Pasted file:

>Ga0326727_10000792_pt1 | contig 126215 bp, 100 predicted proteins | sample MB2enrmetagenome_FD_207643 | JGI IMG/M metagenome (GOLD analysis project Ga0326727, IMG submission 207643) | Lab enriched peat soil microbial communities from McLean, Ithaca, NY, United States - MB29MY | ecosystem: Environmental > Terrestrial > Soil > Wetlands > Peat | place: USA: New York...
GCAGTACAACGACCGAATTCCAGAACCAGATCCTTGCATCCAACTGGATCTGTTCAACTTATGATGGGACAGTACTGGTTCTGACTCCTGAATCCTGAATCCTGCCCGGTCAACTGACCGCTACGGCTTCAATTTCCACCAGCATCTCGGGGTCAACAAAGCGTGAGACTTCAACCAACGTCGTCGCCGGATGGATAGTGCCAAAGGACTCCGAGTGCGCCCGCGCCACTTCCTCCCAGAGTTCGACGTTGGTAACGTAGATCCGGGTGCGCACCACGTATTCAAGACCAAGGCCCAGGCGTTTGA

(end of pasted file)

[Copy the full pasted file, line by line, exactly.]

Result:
>Ga0326727_10000792_pt1 | contig 126215 bp, 100 predicted proteins | sample MB2enrmetagenome_FD_207643 | JGI IMG/M metagenome (GOLD analysis project Ga0326727, IMG submission 207643) | Lab enriched peat soil microbial communities from McLean, Ithaca, NY, United States - MB29MY | ecosystem: Environmental > Terrestrial > Soil > Wetlands > Peat | place: USA: New York...
GCAGTACAACGACCGAATTCCAGAACCAGATCCTTGCATCCAACTGGATCTGTTCAACTTATGATGGGACAGTACTGGTTCTGACTCCTGAATCCTGAATCCTGCCCGGTCAACTGACCGCTACGGCTTCAATTTCCACCAGCATCTCGGGGTCAACAAAGCGTGAGACTTCAACCAACGTCGTCGCCGGATGGATAGTGCCAAAGGACTCCGAGTGCGCCCGCGCCACTTCCTCCCAGAGTTCGACGTTGGTAACGTAGATCCGGGTGCGCACCACGTATTCAAGACCAAGGCCCAGGCGTTTGA